A few (minor) questions could still be asked about mechanical stability, but it is much more believable than the electrical issue.

    Again, thank you.
  • Anand Lal Shimpi - Friday, June 25, 2004 - link


    As promised, I got together with Intel to talk about their statement. Intel has revised their statement and instead state that the ~40 lbs of pressure is used for mechanical stability and not for the stability of the electrical connections - good call :)

    As you already mentioned, LGA-775 is a different story since it needs the pressure to keep the contact with the pins. Apparently the heatsink doesn't need to apply as much pressure as before since the mechanical stability isn't an issue with LGA-775.

    So in the end it wasn't a heat transfer issue or an electrical issue, purely mechanical.

    I've made the appropriate corrections to the piece.

    Take care,
  • Pete - Tuesday, June 22, 2004 - link

    Hi Anand,

    Any comment re: my previous post on the 6800U Far Cry numbers? Just checking if they're right. Thanks.
  • Cygni - Tuesday, June 22, 2004 - link

    Ive actually discussed Prescott a little with a designer at Intel's Folsom facility (although this person worked on the Granite Bay chipset and then some Centrino work). He cant really figure out the chip either, but he believes that the entire purpose of Prescott hasnt been taken out from under wraps yet. Possibly mechanisims to combat the problems with increases in clock speed etc... things that are on the core, just not activated (ala HT). I guess we will see. Maybe the purpose of Prescott is to ready technologies and proccesses to combat Hammer's successor when it appears? Neither of us were sure.
  • stephenbrooks - Tuesday, June 22, 2004 - link

    Those software compilation scores do not look pretty for Intel. Looks like they'll be approaching 5GHz before a Prescott-like processor will beat even an FX-53! 8-\ New CPU core, please...
  • araczynski - Tuesday, June 22, 2004 - link

    very nice article, like the depth.

    sounds like the bottom line (for my tastes) is to get the 6800U and forget the intel line for another year.
  • Anand Lal Shimpi - Tuesday, June 22, 2004 - link


    Sorry, I completely forgot to post my reply to your post :)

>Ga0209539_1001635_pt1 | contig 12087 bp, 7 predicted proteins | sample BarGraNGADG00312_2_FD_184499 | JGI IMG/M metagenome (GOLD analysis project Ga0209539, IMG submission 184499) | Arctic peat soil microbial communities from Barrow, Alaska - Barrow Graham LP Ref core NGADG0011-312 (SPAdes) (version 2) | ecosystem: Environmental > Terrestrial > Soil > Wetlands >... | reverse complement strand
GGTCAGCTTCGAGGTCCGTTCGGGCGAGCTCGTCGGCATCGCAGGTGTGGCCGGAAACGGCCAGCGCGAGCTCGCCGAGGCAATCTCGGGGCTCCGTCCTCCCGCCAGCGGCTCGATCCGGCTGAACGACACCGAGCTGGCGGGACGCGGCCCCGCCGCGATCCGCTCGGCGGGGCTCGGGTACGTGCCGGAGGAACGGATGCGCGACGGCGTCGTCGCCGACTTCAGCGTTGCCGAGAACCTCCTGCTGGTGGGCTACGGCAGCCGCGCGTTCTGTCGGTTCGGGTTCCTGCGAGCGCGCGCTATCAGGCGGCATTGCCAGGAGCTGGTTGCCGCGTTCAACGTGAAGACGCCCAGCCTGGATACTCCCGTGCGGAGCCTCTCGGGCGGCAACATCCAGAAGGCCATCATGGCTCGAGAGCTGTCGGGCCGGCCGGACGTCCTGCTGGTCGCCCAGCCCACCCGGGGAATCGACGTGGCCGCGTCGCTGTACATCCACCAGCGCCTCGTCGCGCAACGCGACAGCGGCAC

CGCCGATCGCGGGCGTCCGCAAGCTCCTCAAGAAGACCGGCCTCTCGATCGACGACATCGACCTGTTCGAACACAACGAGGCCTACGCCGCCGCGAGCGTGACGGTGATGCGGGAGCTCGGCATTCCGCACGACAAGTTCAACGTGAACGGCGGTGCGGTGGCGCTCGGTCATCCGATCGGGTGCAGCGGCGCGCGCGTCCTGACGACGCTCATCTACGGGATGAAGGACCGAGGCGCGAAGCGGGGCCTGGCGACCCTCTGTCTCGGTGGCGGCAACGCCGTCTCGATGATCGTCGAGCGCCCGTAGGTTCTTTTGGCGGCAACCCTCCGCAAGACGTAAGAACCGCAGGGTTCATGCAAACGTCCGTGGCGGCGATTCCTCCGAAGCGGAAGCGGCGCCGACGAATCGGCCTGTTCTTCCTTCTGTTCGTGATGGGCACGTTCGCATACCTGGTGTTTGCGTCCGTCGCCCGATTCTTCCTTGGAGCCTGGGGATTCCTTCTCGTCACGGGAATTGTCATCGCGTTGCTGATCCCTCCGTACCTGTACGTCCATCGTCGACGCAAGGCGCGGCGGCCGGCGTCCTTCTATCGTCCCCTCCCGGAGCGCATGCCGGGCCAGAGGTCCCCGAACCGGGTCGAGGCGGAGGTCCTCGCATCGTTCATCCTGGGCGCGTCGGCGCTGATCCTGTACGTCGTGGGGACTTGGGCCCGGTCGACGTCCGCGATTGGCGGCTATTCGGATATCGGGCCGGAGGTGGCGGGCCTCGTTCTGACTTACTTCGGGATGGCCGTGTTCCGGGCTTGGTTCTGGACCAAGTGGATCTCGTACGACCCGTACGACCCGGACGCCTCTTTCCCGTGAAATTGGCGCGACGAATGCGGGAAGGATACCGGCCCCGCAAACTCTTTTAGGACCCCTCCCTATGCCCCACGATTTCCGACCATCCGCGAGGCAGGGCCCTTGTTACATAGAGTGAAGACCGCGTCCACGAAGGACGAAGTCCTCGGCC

We started using Gordion Knot because that's what we found was most recommended for high quality DivX ripping. Instead of just benchmarking every codec/ripping tool for our CPU reviews, what I'd rather do is compare all of the codecs/tools and figure out which one truly offers the best quality - then it's the performance using that configuration that matters. After all, who cares if AMD or Intel is faster if it's on an application that no one actually uses; that's not the point of a real world benchmark.

    Give us time, and we will not disappoint. I've already talked to Derek about doing such an article, but now I think I'm going to push up its priority a bit.

    Take care,
  • ThePlagiarmaster - Tuesday, June 22, 2004 - link


    I take it no comment means you're off benchmarking dvd2avi for a divx showdown?? :)


    You're welcome :) Hopefully we'll get some benchmarks here, proving once and for all who's rules the divx roost. At least Anand's users would be more informed in the end. For anyone interested LOOK HERE:
    Looks like a 20% victory for AMD64 in Divx (dvd2avi). A quick look lower on the page shows Intel(3.6ghz 3.4EE) with about the same 20% victory in Divx(Xmpeg frontend). Perhaps Anand can end it all by testing one against the other?

    Maybe a whole article could be done on this? With say, Ripping to Divx, Ripping R9 Retail to DVD5 (CCE/Tmpeg etc?), Ripping MP3's etc. I'm sure there are more CPU intesive ideas, but the point is finding the best app to do the same job on both platforms. Rather than a blanket statement like 'intel is better than amd at divx' when it's not clear that's true. Not with so many frontends to choose from that do the same job, and CLEARLY they perform DRASTICALLY different on each cpu (amd/intel). With games it's cut and dried (no frontends, just the game itself), but apps are a different story.